Background

Waivers

Obtaining an Immigration Waiver

Immigration Attorney in Los Angeles

Our office has substantial experience in applying for waivers. Waivers are difficult to obtain. Because of the nature and difficulty in obtaining a waiver, it is best to hire an attorney who has the experience in preparing and obtaining waivers. While no attorney can guarantee the results of applying for a waiver, rest assured that our office will use its expertise and skill to prepare the best waiver for you.

You will need a waiver when you apply to enter into the United States, but because of a particular reason, you are not permitted by USCIS or the Department of State to enter the United States. A waiver is an application made for USCIS or the Department of States to set aside the reason for which you are not being permitted to enter the United States. Some of the reasons for which you may not be permitted to enter the United States may include, but are not limited to: unlawful presence, working in the United States without authorization, criminal record, health reasons, prostitution and smuggling.

Identifying the type of waiver you need depends largely on whether you are trying to move permanently to the United States (immigrant waiver) or whether you are coming to the United States to visit or work for a short period of time (nonimmigrant waiver).

Immigrant Waivers

If you are not a US Citizen or Lawful Permanent Resident (green card holder) and you would like to move to the United States, getting permission from USCIS and the Department of State may be a difficult process. Even if you qualify for a green card, there may be certain aspects of your background that may require you to obtain an immigration waiver before being permitted to migrate to the United States. If you have had this experience, you need to hire an attorney.

Nonimmigrant Waivers

If you are seeking to come to the United States for temporary travel or work, you may be subject to the same grounds of inadmissibility. If you are found inadmissible, it means that you will not be permitted to travel to the United States because of a specific reason. Some of the reasons for which you may be found inadmissible may include, but are not limited to: unlawful presence, working in the United States without authorization, criminal record, health reasons, prostitution and smuggling. A nonimmigrant waiver can waive most reasons for which you are found to be inadmissible and will allow you to visit the United States.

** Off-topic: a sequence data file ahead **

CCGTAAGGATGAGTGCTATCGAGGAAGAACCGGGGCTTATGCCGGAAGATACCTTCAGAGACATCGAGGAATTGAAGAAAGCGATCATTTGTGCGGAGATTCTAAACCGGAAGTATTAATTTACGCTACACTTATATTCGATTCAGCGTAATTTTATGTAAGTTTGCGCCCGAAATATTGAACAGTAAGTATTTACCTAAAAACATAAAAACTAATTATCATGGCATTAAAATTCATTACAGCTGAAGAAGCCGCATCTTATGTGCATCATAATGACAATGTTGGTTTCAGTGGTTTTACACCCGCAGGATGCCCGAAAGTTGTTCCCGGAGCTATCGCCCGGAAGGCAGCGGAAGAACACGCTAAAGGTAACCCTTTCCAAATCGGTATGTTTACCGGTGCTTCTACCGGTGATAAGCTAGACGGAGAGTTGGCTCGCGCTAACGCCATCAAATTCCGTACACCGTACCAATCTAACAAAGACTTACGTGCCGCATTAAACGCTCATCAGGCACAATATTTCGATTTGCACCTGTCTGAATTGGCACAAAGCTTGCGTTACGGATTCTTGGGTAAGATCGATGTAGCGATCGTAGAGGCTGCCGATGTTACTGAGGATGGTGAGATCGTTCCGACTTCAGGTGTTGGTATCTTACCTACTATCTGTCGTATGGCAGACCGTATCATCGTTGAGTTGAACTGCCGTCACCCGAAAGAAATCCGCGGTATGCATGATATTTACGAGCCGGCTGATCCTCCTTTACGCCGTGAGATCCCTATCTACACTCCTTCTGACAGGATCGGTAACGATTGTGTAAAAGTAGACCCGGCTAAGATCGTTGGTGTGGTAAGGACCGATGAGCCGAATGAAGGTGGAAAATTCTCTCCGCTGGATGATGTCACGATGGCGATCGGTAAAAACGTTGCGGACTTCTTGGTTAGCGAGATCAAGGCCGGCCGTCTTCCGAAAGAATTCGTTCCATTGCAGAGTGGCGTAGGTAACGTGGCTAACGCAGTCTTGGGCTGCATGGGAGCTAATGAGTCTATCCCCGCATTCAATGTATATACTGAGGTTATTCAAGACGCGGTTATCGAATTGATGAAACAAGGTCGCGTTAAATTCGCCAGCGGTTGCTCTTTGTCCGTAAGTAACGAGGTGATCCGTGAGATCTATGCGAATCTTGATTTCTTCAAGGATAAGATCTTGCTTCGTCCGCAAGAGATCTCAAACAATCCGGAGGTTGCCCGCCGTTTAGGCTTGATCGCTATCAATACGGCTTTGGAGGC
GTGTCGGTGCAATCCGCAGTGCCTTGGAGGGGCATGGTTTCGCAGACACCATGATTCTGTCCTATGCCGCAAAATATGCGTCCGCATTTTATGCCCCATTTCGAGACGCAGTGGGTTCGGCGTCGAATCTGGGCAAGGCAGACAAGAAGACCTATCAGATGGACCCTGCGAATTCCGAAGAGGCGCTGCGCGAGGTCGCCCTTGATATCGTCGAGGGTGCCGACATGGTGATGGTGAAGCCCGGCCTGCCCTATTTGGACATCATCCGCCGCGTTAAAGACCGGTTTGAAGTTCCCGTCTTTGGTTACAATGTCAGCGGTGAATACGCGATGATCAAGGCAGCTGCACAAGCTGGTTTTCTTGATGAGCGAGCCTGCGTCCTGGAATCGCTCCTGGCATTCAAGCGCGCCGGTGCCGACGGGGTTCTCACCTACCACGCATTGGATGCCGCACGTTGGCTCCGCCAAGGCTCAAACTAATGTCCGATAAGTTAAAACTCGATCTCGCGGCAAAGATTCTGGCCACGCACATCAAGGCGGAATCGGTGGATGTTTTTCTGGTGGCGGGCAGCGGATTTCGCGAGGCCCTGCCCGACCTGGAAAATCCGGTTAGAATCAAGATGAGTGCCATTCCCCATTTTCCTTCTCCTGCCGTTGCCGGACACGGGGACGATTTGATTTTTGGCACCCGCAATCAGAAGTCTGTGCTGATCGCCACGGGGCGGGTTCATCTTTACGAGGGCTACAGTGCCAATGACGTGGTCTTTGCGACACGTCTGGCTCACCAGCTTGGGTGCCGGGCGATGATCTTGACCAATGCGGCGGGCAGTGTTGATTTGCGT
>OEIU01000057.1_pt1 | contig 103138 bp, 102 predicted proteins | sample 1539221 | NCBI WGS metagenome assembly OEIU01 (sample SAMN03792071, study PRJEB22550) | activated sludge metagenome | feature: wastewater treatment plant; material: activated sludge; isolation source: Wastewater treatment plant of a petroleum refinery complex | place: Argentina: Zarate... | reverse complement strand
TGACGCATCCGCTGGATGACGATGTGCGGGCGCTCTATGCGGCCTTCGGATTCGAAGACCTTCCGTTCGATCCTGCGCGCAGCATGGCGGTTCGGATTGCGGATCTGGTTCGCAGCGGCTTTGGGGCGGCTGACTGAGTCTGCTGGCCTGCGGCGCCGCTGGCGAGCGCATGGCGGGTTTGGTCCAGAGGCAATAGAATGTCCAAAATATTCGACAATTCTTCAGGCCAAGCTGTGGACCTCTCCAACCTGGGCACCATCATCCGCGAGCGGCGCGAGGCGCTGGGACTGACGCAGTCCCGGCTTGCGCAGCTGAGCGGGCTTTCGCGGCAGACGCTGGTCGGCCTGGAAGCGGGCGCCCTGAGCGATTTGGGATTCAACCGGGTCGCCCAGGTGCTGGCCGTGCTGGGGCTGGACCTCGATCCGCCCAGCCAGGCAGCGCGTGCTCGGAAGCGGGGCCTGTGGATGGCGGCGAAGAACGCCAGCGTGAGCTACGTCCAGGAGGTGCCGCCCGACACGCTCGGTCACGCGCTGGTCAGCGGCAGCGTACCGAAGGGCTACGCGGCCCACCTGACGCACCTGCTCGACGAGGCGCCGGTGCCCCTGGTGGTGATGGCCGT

Make sure that you understand the importance of a waiver application. It is best to hire an attorney to prepare any waiver application. All of our attorneys will work personally with you in hopes of obtaining the waiver you need. We are dedicated to providing the best possible service and skill in obtaining waivers for you. We have been very fortunate to have been able to build a great reputation with USCIS as well as the Department of State. Through our reputation we hope to earn not only your business but your trust.

Provisional Unlawful Presence Waiver

Many undocumented immigrants in the United States are prevented from obtaining lawful status in the United States, even if they have an approved family immigration petition, by the infamous “10 year bar.” Foreign nationals face the 3 year bar or 10 year bar when they travel abroad to obtain an immigrant visa and their immigration record shows that they entered the United States without immigration inspection and accrued more than 180 days of unlawful presence in the U.S. However, our law firm’s expertise can help you overcome this obstacle through the provisional unlawful presence waiver process and help you to finally obtain lawful immigration status. Since March 4, 2013, the provisional unlawful presence waiver allows spouses, children (unmarried and under 21), and parents of a United State citizen to overcome the 3 year or 10 year bar in the United States before they depart for their immigrant visa interview. With the help of our excellent attorneys, applying to this waiver will shorten the time that you are separated from your U.S. citizen relative while seeking a visa abroad.

To be eligible for a provisional unlawful presence waiver, you must:

  • Be 17 years old or older
  • Be a spouse, child (unmarried and under 21), or parent of a U.S. citizen
  • Have an approved family immigration petition
  • Demonstrate that refusal of your admission to the United State will cause extreme hardship to your U.S. citizen relative
  • Be physically present in the United States

We are committed to preserving unification amongst immigrant families and our attorneys will work tirelessly to ease the hardships on your family during the immigration application process.

Get a free evaluation regarding your immigration case in Los Angeles today! Call the Law Offices of Michael M. Felix today.

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